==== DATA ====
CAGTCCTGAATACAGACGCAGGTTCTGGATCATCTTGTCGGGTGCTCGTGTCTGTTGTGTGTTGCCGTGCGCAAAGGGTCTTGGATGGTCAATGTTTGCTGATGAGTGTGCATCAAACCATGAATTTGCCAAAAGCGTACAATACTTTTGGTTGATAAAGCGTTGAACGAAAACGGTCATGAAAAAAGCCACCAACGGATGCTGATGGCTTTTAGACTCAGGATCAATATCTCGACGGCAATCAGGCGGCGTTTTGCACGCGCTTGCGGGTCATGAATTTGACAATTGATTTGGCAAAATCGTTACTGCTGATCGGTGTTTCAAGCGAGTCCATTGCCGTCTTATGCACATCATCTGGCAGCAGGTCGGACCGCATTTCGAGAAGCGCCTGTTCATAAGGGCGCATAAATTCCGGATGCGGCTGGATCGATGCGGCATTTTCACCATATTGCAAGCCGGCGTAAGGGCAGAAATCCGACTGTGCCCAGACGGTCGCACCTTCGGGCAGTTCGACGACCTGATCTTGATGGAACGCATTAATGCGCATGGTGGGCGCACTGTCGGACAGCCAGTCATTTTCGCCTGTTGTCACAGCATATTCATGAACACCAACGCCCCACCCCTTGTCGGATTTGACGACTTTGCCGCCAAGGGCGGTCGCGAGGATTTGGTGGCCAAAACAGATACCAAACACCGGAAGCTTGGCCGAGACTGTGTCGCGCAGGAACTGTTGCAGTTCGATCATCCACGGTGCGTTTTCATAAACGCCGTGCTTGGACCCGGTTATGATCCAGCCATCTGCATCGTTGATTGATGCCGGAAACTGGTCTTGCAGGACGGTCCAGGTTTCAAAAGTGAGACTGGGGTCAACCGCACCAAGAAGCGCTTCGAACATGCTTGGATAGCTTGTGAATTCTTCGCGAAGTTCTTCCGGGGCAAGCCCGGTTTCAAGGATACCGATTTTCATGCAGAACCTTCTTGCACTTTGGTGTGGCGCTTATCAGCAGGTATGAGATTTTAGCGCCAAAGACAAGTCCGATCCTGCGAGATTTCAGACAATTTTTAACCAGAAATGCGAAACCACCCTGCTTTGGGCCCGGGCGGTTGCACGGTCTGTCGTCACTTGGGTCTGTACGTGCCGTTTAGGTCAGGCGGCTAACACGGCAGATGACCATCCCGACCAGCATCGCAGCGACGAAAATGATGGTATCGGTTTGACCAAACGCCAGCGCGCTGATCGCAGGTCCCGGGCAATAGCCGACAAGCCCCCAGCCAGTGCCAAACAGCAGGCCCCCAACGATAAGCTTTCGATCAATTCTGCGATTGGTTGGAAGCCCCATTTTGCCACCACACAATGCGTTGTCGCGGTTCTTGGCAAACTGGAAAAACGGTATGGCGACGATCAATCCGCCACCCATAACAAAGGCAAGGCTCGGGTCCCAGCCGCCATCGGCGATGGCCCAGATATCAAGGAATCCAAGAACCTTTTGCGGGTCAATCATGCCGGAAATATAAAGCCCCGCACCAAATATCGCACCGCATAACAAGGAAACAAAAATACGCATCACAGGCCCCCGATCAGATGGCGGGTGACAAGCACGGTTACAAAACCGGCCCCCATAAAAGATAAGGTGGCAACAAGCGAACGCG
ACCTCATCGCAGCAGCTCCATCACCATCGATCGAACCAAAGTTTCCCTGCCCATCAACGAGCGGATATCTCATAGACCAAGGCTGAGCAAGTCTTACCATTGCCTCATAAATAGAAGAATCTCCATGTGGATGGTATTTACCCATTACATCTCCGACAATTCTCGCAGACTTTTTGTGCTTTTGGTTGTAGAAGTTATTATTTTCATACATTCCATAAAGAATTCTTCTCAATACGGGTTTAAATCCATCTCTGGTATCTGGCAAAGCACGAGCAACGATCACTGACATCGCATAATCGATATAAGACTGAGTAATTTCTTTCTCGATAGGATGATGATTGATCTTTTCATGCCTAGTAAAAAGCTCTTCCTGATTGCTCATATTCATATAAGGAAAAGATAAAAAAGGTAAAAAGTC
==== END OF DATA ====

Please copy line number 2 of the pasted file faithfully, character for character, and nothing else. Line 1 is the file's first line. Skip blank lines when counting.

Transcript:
ACCTCATCGCAGCAGCTCCATCACCATCGATCGAACCAAAGTTTCCCTGCCCATCAACGAGCGGATATCTCATAGACCAAGGCTGAGCAAGTCTTACCATTGCCTCATAAATAGAAGAATCTCCATGTGGATGGTATTTACCCATTACATCTCCGACAATTCTCGCAGACTTTTTGTGCTTTTGGTTGTAGAAGTTATTATTTTCATACATTCCATAAAGAATTCTTCTCAATACGGGTTTAAATCCATCTCTGGTATCTGGCAAAGCACGAGCAACGATCACTGACATCGCATAATCGATATAAGACTGAGTAATTTCTTTCTCGATAGGATGATGATTGATCTTTTCATGCCTAGTAAAAAGCTCTTCCTGATTGCTCATATTCATATAAGGAAAAGATAAAAAAGGTAAAAAGTC